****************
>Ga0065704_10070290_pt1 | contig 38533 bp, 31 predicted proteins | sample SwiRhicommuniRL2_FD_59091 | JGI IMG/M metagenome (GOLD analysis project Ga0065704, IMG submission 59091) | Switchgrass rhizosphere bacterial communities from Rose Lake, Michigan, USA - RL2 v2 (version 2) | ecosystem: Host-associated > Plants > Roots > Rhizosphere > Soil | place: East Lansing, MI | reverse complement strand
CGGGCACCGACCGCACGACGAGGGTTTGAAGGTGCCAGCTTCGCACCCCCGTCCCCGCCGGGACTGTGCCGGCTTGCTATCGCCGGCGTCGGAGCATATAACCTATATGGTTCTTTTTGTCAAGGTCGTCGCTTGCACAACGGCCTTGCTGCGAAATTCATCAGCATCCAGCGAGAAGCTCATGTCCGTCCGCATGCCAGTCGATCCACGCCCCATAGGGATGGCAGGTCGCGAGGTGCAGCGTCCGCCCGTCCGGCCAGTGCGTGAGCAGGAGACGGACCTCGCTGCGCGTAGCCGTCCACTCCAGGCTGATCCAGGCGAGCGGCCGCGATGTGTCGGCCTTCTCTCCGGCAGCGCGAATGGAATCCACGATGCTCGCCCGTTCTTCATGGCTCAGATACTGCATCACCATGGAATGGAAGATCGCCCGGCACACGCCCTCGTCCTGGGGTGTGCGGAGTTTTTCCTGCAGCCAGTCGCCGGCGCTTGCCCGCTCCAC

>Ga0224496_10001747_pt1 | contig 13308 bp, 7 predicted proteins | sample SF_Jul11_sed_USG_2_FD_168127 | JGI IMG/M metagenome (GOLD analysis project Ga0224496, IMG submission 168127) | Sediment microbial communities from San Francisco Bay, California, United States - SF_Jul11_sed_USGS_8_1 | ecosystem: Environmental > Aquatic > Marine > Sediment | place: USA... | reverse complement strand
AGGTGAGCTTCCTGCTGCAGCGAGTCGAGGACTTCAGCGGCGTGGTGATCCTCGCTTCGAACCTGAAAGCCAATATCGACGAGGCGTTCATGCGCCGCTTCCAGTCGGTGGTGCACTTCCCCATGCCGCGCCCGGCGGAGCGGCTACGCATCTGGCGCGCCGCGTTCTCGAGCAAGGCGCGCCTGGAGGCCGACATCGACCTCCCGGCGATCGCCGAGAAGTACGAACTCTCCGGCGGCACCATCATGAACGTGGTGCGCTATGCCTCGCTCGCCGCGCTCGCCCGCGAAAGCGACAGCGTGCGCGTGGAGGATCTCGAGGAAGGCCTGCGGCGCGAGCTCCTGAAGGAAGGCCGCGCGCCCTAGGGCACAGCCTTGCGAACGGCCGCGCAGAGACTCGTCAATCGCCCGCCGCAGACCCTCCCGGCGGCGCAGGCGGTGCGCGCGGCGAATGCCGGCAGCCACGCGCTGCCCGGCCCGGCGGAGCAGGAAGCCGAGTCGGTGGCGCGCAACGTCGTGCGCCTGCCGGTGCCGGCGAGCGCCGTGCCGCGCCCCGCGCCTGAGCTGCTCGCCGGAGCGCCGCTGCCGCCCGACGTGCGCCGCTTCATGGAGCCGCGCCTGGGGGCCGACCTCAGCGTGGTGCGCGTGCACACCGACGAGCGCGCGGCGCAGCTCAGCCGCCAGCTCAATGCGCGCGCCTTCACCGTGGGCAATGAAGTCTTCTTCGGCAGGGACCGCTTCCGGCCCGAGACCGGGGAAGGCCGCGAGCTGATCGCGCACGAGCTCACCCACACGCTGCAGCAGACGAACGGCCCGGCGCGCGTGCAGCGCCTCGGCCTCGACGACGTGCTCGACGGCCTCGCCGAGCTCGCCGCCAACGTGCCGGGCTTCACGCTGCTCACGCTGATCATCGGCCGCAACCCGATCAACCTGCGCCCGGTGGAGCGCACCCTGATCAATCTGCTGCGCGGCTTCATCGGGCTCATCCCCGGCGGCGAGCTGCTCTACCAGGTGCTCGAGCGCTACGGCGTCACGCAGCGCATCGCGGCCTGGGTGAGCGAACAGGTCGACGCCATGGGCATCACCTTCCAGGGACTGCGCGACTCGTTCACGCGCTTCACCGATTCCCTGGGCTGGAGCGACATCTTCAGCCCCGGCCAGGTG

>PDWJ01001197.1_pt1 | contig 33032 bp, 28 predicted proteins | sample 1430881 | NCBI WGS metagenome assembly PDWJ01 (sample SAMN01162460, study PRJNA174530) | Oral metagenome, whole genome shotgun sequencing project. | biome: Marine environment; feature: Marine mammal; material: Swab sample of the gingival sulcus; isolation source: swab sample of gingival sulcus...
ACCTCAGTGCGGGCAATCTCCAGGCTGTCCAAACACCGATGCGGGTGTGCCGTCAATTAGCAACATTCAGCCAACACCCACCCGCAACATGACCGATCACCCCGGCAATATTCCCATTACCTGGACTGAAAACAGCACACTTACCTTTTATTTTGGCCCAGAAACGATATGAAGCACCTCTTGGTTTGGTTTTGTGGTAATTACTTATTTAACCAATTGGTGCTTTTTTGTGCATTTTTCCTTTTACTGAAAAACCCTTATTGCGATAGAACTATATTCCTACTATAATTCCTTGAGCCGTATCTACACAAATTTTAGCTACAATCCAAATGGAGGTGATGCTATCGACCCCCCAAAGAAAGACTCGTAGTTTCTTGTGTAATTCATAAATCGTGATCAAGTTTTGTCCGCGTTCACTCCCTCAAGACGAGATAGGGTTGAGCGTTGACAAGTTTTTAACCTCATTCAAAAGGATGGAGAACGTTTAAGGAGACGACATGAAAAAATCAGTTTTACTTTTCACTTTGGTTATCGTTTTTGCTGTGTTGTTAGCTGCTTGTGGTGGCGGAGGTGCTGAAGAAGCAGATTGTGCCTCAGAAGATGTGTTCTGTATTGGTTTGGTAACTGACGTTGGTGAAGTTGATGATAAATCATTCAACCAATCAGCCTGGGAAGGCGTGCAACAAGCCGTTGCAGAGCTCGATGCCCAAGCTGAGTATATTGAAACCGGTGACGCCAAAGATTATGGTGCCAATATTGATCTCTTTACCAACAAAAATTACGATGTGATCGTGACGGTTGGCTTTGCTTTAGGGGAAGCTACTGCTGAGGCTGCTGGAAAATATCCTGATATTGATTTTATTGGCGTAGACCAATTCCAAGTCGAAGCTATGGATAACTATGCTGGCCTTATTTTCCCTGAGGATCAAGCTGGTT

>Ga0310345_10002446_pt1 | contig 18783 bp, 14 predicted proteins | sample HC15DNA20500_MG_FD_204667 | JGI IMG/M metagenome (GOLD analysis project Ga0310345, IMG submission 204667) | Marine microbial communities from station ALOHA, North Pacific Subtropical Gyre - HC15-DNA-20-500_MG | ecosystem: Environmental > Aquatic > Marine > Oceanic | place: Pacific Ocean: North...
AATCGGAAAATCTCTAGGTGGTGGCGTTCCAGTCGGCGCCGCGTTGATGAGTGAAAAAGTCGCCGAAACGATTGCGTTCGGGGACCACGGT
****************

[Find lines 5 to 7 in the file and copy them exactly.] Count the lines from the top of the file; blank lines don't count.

>PDWJ01001197.1_pt1 | contig 33032 bp, 28 predicted proteins | sample 1430881 | NCBI WGS metagenome assembly PDWJ01 (sample SAMN01162460, study PRJNA174530) | Oral metagenome, whole genome shotgun sequencing project. | biome: Marine environment; feature: Marine mammal; material: Swab sample of the gingival sulcus; isolation source: swab sample of gingival sulcus...
ACCTCAGTGCGGGCAATCTCCAGGCTGTCCAAACACCGATGCGGGTGTGCCGTCAATTAGCAACATTCAGCCAACACCCACCCGCAACATGACCGATCACCCCGGCAATATTCCCATTACCTGGACTGAAAACAGCACACTTACCTTTTATTTTGGCCCAGAAACGATATGAAGCACCTCTTGGTTTGGTTTTGTGGTAATTACTTATTTAACCAATTGGTGCTTTTTTGTGCATTTTTCCTTTTACTGAAAAACCCTTATTGCGATAGAACTATATTCCTACTATAATTCCTTGAGCCGTATCTACACAAATTTTAGCTACAATCCAAATGGAGGTGATGCTATCGACCCCCCAAAGAAAGACTCGTAGTTTCTTGTGTAATTCATAAATCGTGATCAAGTTTTGTCCGCGTTCACTCCCTCAAGACGAGATAGGGTTGAGCGTTGACAAGTTTTTAACCTCATTCAAAAGGATGGAGAACGTTTAAGGAGACGACATGAAAAAATCAGTTTTACTTTTCACTTTGGTTATCGTTTTTGCTGTGTTGTTAGCTGCTTGTGGTGGCGGAGGTGCTGAAGAAGCAGATTGTGCCTCAGAAGATGTGTTCTGTATTGGTTTGGTAACTGACGTTGGTGAAGTTGATGATAAATCATTCAACCAATCAGCCTGGGAAGGCGTGCAACAAGCCGTTGCAGAGCTCGATGCCCAAGCTGAGTATATTGAAACCGGTGACGCCAAAGATTATGGTGCCAATATTGATCTCTTTACCAACAAAAATTACGATGTGATCGTGACGGTTGGCTTTGCTTTAGGGGAAGCTACTGCTGAGGCTGCTGGAAAATATCCTGATATTGATTTTATTGGCGTAGACCAATTCCAAGTCGAAGCTATGGATAACTATGCTGGCCTTATTTTCCCTGAGGATCAAGCTGGTT

>Ga0310345_10002446_pt1 | contig 18783 bp, 14 predicted proteins | sample HC15DNA20500_MG_FD_204667 | JGI IMG/M metagenome (GOLD analysis project Ga0310345, IMG submission 204667) | Marine microbial communities from station ALOHA, North Pacific Subtropical Gyre - HC15-DNA-20-500_MG | ecosystem: Environmental > Aquatic > Marine > Oceanic | place: Pacific Ocean: North...